Now, the National Science Teachers Association and the STEM Education Coalition have sent a letter to the Education Department saying it is misinterpreting the Every Student Succeeds Act (ESSA), the federal K-12 education law that replaced No Child Left Behind, in regard to science and school accountability plans.
The Education Department did not respond to a query about this issue.
The department is reviewing state plans for holding schools accountable as required by ESSA.
In the years after NCLB was passed, many schools began giving short shrift to subjects other than reading and math, including science.
That ran counter to a push in the Obama administration to increase STEM education — that is, science, technology, engineering and math — but it happened nevertheless.
The letter sent to the department, signed by David L. Evans, executive director of the NSTA, and James F. Brown, executive director of the STEM Education Coalition, says the department is telling states that science cannot be a priority as an accountability measure in evaluating student achievement under ESSA.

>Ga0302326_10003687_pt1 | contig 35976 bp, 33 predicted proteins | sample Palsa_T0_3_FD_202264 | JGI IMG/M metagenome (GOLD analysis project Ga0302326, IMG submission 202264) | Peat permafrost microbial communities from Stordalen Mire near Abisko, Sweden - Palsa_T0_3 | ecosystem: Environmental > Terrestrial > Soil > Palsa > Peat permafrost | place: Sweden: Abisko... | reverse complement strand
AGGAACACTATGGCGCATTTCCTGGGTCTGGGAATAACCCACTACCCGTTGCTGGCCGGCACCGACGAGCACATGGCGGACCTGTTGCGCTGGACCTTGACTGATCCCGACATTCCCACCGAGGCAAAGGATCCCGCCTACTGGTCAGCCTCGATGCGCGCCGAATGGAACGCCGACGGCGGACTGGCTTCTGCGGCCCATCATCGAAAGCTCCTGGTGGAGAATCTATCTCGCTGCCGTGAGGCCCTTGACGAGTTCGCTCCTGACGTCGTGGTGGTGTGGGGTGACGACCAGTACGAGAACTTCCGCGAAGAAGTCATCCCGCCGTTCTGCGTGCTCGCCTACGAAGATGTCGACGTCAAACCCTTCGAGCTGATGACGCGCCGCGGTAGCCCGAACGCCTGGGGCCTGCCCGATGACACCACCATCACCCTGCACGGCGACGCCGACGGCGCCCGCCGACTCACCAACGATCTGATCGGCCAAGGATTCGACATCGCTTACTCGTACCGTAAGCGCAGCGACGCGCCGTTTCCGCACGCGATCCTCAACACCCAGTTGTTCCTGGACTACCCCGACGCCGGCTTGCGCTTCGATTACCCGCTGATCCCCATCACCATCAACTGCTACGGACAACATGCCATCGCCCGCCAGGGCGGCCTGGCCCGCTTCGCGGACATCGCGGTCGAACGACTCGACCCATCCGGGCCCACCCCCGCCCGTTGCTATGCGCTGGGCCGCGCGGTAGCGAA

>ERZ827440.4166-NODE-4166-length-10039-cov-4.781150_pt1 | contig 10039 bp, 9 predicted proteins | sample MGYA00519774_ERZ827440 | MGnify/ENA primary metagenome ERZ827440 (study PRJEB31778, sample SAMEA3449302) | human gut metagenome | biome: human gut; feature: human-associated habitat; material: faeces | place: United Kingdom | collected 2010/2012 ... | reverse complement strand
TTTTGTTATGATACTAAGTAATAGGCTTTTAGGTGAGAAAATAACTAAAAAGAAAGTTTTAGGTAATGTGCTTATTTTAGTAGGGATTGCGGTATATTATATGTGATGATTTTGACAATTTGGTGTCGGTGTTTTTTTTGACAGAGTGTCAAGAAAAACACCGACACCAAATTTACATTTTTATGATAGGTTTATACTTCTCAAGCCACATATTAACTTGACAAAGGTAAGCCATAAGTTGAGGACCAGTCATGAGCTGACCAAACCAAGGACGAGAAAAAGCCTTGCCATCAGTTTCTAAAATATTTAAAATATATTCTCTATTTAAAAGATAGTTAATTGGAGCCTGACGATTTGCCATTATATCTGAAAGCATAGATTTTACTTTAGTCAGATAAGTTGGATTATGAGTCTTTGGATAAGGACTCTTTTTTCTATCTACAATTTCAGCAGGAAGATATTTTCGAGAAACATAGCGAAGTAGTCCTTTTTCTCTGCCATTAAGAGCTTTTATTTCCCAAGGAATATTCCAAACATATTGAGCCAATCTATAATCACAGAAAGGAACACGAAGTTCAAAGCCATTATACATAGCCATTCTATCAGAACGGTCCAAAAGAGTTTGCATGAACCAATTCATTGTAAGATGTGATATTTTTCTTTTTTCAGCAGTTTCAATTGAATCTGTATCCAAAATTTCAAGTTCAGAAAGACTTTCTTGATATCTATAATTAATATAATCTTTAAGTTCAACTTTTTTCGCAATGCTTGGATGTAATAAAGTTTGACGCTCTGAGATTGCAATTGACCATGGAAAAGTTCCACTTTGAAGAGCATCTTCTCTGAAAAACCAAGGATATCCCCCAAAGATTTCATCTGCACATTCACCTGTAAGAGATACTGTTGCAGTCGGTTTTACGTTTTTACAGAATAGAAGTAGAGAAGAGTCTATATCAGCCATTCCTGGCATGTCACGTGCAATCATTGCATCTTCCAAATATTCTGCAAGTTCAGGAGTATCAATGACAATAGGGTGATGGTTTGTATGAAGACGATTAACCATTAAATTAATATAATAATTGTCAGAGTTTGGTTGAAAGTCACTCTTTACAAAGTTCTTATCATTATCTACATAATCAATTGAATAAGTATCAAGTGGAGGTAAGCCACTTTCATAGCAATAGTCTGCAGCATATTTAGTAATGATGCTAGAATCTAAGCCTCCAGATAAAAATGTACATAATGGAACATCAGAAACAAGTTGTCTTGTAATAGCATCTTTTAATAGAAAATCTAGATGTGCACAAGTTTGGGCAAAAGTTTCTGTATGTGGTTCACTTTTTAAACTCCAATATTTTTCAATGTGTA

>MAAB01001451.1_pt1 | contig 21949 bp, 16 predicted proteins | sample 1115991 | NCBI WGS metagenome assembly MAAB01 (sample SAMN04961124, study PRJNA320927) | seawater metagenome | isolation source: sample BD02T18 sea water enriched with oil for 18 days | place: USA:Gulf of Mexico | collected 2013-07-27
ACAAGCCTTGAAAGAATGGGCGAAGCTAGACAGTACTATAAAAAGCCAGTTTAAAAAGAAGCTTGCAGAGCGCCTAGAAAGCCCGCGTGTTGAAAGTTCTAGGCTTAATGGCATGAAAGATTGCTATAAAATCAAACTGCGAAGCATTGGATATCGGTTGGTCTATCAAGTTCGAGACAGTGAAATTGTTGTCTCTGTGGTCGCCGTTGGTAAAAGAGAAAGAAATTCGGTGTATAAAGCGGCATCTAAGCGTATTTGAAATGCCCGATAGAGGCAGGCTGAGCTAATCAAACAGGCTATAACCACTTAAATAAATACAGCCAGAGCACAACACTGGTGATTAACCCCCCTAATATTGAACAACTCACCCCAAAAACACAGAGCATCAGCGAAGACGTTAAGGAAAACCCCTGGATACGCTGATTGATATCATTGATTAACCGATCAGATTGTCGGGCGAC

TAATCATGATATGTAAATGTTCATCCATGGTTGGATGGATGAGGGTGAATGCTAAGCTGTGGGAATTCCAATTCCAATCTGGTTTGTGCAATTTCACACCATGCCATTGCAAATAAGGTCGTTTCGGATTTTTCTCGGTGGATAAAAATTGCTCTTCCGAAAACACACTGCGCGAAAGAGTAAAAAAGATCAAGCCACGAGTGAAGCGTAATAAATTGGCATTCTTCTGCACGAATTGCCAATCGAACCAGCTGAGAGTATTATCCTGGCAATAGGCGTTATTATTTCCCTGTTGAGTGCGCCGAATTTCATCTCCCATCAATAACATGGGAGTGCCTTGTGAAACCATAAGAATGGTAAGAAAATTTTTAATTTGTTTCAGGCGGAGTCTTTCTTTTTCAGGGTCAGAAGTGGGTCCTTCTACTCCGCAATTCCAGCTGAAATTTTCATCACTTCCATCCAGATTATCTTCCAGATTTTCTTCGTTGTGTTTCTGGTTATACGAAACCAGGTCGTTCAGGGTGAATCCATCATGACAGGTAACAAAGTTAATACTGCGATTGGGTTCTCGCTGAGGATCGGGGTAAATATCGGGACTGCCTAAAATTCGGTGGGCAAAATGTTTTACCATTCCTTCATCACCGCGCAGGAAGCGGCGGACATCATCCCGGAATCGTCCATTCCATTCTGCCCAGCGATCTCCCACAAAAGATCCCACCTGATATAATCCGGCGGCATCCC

ESSA was passed after states became disillusioned with NCLB and the heavy-handed way that the Obama administration was implementing education policy. ESSA was supposed to allow students much more flexibility in determining their own accountability plans, and DeVos has said repeatedly that she is determined to allow local control.
Some of the department’s other responses to states about their ESSA accountability plans seemed prescriptive to some local-control advocates. New Mexico and Nevada, for example, were asked to answer a number of questions, including how teachers would be assigned to achieve equity.
For Strauss’ full July 2 story, click here.